And it turned out, of course, to be a theory in the genuine scientific sense, that is, a set of proposals with solid evidence, the furthest thing from a mere educated guess. At the time of its publication, “everything in his book required the reader’s imagination.” By this, Browne means that Darwin, limited in ways common to any scientist of his day, lacked an understanding of genetic inheritance, had done no experiments to support his ideas, and could not know about magnificent fossil discoveries still to come. Today, imagination still fuels deeper understanding and in some cases revision of Darwin’s points, but evolutionary theory itself is solidly evidence-based, and has been for many decades.
My first bout of grumpiness with Browne flared around this issue of theory, for she uses the word uncritically and thus meaninglessly. Late in the book when she discusses linkages between Darwin’s work and race science of the day, she reviews preposterous suggestions by late 19th-century thinkers: “Carl Vogt’s theory, for example, was that each race had evolved from a different ape: whites from the chimpanzee, blacks from the gorilla, and orientals from the orang-utan.” It’s a severe disservice to readers to apply the word “theory” in this case.
Similarly, Browne blurs the issue of the evolutionary relationship of humans and apes. Discussing reactions in Darwin’s day to “the shocking possibility of ape ancestry,” it is important to state explicitly (because it is so very often gotten wrong) what Darwin himself understood: that humans evolved from an ape-like ancestor (and shared a common ancestor with, but did not develop from, the gorillas and chimpanzees we recognize now).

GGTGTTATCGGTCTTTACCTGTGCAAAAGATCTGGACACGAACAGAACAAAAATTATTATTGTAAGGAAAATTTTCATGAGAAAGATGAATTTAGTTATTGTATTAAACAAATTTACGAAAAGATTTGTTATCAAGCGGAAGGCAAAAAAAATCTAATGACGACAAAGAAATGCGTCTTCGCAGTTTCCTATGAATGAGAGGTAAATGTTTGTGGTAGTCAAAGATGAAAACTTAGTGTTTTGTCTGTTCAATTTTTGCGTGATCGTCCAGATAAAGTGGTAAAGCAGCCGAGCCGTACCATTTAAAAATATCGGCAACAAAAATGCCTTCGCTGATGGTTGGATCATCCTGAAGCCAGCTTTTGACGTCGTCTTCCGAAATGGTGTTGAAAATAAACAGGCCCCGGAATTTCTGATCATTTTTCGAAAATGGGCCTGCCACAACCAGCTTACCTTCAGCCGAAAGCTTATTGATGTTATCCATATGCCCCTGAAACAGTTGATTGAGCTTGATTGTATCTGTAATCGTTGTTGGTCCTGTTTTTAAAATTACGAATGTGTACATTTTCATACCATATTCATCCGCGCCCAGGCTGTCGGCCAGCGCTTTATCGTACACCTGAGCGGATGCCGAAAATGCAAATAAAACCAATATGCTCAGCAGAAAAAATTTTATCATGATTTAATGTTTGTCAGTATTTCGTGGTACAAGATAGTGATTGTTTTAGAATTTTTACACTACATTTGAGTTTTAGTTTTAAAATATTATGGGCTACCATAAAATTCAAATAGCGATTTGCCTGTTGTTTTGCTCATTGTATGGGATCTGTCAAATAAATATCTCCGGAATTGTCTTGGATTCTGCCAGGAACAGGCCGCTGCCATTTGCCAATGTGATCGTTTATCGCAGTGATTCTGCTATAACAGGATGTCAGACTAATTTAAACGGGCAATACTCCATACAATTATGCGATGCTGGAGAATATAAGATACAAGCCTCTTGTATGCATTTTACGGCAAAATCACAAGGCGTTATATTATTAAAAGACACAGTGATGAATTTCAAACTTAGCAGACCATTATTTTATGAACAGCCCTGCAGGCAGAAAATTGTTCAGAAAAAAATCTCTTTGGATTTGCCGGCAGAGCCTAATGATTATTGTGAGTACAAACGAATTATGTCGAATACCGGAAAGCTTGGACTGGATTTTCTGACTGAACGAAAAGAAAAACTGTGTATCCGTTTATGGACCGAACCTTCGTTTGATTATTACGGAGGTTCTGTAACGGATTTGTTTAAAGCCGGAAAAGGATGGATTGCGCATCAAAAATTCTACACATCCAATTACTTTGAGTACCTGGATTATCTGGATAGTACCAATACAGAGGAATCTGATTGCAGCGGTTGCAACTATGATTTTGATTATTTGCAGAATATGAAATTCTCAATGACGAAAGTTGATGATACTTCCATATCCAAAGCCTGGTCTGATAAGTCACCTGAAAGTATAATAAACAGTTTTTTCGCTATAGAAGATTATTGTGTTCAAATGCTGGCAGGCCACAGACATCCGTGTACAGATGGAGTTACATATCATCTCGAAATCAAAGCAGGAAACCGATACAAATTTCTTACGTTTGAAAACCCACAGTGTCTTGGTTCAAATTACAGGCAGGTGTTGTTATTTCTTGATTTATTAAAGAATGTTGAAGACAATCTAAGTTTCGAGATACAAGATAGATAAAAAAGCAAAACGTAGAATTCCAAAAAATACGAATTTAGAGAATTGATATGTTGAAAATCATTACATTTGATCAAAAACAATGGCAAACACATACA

Browne is stellar when she invites us to think about Origin as a book rather than a collection of ideas. Darwin wrote it hurriedly to avoid being fully scooped by Alfred Russel Wallace. Book sales were tracked; debates and discussions ensued; new editions and translations were produced. The book was an immediate sensation: “It sold out to the book trade on publication day and the arguments that it ignited spread like wildfire in the public domain, becoming the first truly international scientific debate in history.” We can only wonder at how the world of science (and indeed of religion) might be different today if Origin had made for “breaking news” on internet sites and science blogs, and on myspace too!
And what of the response to Origin? “…Victorians found it nearly impossible,” Browne notes, “to accept the idea of gradual change in animals and plants, and equally hard to displace God from the creative process… What was the purpose of our world if there were no reason for the existence of virtue? How could an ape be my grandfather?” I have been asked essentially the same two questions, sometimes earnestly and at other times jeeringly, in the past year in this country -- a great and terrible irony as we approach the 150th anniversary of Origin. But that’s a diatribe for another time…
Six editions of Origin were published in Darwin’s lifetime, selling 18,000 copies in total. Translations were made in eleven languages, too. But of course at its core this was a British book, reflective of its time and place: “It was common to use the book directly to legitimize the competition that flourished in free-enterprise Victorian capitalism… Enthusiasm for free enterprise merged readily into growing ideologies of imperialism and eugenics.”
Browne does not shy away from these dark horrors. And the history of science past should bring light to the future. How cool it would be for every high schooler to read this book and discuss it with a knowledgeable teacher. Communities could provide copies for their school libraries. Or hey, Bill Gates, any chance you read Bookslut, as I hear you’ve been checking out some of the Teaching Company’s science courses? How about donating to high schools a good book about a great book that changed the world, in the service of aiding American scientific literacy? Darwin Day everyday -- that would be something to celebrate.
-- Barbara J. King, who grew up in New Jersey, would love to hear from any fellow Shrewsburyians.